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Medicare vs. Medicaid

Medicaid vs. Medicare


Medicare is a social insurance program that has been administered by the federal government since 1966 and currently is using about 30 private insurance companies across the United States.


This insurance is for individuals who are 65 and older who have paid into the system as well as certain young people with disabilities or people with end-stage renal failure requiring dialysis or a transplant.


  • Medicare covers up to 100 days at a skilled nursing facility if a 3-day hospital stay requirement has been met and a doctor orders that “skilled services”, such as skilled nursing care, physical or occupational therapy, or speech or language therapy, are required;

  • Medicare provides a home care benefit if ordered by a physician; and

  • Medicare covers the first 20 days in full and days 21-100 all less the daily co-pay amount.

Medicare supplements can be purchased and may cover the deductible and co-pay requirements.



Medicaid was enacted in 1965, and its voluminous provisions are housed in Title XIX of the Social Security Act. The Medicaid program is a “need-based” federal program that is administered by the states, and this means that the rules can vary between states. The program is designed to pay the cost of long-term medical care once the individual meets the income and eligibility requirements. To qualify, you need to be both financially eligible and medically needy.


  • You must be a resident of the state of Florida, a U.S. national, citizen, permanent resident, or legal alien, in need of health care/insurance assistance, whose financial situation would be characterized as low income or very low income.

  • You must also be either:

  • pregnant,

  • a parent or relative caretaker of a dependent child(ren) under age 19,

  • blind,

  • have a disability or a family member in your household with a disability, or

  • be 65 years of age or older.

  • Asset Test: Couples are allowed to keep $3,000 in assets. If there is one spouse that needs care, and one that does not, the spouse that does not receive care is referred to as the Community Spouse. The Community Spouse is allowed to keep up to $120,900 in countable assets.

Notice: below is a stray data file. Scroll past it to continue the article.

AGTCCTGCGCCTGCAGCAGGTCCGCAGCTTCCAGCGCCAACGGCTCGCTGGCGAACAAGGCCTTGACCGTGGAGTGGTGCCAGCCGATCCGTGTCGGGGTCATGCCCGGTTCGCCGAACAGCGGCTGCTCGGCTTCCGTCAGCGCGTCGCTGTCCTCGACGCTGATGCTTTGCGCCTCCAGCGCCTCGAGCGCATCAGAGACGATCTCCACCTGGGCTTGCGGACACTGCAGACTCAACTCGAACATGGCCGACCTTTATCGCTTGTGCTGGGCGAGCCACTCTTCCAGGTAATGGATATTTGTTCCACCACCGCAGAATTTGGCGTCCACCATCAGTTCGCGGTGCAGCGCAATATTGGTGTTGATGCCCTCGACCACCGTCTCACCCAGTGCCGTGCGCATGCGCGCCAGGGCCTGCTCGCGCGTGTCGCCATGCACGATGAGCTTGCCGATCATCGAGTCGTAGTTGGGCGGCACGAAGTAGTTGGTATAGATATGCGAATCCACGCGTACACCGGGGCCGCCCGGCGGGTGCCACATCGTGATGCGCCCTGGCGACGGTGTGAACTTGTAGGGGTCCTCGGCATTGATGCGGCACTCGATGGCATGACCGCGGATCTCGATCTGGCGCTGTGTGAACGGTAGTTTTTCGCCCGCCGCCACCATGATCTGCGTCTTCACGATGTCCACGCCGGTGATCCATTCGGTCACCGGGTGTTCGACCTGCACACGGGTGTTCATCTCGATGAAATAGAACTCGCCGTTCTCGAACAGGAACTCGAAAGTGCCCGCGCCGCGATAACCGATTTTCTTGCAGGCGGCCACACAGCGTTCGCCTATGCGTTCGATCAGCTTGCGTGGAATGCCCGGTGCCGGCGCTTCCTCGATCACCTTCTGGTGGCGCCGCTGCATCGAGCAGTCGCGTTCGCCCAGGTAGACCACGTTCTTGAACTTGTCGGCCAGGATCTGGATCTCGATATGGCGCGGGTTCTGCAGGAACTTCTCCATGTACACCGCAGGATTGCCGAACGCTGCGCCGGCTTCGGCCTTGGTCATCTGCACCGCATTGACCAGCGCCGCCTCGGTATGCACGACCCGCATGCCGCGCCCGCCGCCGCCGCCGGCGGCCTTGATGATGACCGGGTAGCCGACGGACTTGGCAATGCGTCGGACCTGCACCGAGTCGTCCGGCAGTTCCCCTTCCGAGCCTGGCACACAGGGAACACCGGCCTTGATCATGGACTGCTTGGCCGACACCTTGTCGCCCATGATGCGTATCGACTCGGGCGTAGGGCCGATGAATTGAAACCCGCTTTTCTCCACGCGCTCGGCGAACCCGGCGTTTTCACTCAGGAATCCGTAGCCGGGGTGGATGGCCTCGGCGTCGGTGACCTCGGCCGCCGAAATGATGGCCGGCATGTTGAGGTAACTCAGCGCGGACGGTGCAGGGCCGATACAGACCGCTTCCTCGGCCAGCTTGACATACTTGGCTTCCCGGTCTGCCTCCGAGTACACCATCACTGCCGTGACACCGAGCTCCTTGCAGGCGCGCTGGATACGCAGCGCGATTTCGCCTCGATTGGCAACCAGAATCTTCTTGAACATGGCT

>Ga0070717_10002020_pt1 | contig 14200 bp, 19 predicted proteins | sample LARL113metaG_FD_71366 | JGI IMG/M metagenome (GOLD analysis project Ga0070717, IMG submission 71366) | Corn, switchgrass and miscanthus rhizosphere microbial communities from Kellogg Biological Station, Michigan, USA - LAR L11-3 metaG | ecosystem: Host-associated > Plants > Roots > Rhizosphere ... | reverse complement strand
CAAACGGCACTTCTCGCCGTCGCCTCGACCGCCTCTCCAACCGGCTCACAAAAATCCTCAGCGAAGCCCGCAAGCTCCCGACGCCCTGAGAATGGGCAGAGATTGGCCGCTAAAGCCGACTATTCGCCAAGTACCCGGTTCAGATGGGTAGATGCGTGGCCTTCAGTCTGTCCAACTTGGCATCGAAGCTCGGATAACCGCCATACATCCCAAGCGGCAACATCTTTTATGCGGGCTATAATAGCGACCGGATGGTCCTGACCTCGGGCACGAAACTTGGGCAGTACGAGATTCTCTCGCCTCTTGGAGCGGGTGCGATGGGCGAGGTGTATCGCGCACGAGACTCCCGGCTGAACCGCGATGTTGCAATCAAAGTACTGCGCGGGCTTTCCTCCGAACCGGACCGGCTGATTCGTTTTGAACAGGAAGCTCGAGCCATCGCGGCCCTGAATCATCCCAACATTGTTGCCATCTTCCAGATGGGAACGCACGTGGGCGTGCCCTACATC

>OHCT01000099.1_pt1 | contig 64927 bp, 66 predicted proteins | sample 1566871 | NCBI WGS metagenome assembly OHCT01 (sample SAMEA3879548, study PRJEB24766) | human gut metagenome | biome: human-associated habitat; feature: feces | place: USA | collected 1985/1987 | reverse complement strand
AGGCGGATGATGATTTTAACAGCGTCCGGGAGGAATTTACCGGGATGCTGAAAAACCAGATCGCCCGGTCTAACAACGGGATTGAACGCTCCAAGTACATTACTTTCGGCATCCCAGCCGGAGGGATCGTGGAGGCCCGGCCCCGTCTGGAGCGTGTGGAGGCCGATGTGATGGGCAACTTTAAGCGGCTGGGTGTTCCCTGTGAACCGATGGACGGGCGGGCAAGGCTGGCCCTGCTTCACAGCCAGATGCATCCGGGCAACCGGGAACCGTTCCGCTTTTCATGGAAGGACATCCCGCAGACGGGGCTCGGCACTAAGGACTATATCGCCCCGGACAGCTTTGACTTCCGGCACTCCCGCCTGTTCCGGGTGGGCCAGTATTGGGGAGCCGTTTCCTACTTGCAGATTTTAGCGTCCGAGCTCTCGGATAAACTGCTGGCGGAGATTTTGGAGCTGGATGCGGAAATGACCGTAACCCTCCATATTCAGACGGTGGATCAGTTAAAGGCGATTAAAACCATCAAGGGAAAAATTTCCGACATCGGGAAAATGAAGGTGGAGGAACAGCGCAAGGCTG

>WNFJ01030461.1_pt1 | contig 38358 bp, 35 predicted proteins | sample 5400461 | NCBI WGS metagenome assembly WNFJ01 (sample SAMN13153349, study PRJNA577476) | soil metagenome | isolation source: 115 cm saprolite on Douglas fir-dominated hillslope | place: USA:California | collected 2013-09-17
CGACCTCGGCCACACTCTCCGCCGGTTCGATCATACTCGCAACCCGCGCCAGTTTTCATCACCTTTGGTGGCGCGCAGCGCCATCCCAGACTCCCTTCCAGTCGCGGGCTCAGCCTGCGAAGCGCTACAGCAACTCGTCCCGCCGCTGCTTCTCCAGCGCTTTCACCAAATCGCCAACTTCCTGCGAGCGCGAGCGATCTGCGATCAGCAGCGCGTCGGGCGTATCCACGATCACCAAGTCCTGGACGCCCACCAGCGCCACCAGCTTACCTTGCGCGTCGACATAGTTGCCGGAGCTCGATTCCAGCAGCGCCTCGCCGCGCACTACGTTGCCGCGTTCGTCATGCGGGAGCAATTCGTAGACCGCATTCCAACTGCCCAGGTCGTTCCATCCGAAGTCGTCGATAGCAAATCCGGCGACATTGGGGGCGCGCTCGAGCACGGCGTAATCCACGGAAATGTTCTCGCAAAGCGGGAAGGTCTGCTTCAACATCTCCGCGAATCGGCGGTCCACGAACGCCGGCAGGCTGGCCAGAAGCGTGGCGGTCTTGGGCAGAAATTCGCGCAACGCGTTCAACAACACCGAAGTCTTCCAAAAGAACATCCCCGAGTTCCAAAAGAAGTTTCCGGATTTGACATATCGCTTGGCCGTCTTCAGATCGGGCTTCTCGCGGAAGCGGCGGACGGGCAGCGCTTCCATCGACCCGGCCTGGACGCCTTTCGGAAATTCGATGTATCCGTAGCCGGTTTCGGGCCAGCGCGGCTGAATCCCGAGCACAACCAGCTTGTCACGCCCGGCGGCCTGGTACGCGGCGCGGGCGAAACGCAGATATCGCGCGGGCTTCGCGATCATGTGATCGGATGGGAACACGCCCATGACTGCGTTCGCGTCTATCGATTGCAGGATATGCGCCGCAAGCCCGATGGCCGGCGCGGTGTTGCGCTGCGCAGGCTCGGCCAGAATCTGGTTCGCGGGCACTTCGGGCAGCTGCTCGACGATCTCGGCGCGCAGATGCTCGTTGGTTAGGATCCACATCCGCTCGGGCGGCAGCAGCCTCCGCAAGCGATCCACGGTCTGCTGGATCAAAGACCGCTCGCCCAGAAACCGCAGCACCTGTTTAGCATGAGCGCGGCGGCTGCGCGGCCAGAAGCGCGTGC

• Exempt assets do not count towards the asset test limits. The following are exempt:

  • Homestead residence

  • One car of any value (a second car if it is over 7 years old but less than 25 years old and not a luxury car)

  • Income producing property

  • Life estates

  • Burial plots for you and your spouse ($2,500 each)

  • Irrevocable Burial Contracts

  • Household and personal belongings

  • Life insurance if the face value is less than $2,500

  • The principal in certain annuities and IRAs or other qualified plans

  • The maximum amount of home equity allowed when applying to Medicaid is $560,000.

  • Income Test: Gross monthly income cannot exceed $2,205. (If income exceeds this level, you may still be able to qualify by establishing and funding an Irrevocable Qualified Income Trust ("QIT" or "Miller" trust).

  • The maximum amount a community spouse can receive monthly is $3,023 and the minimum amount is $2,003.

  • All of an individual's income must go towards their cost of care, aside from $105 which is allowed for a personal needs allowance.

  • Individuals cannot give gifts of any amount for a period of 5 years prior to applying for Medicaid. If a gift of any amount is given in Florida during a period of 5 years before applying to Medicaid, a penalty period will be initiated. Medicaid will not pay for care until the penalty period is over. The penalty is calculated by taking the amount of any gifts given and dividing it by $8,662, which creates a number of months before Medicaid kicks in.


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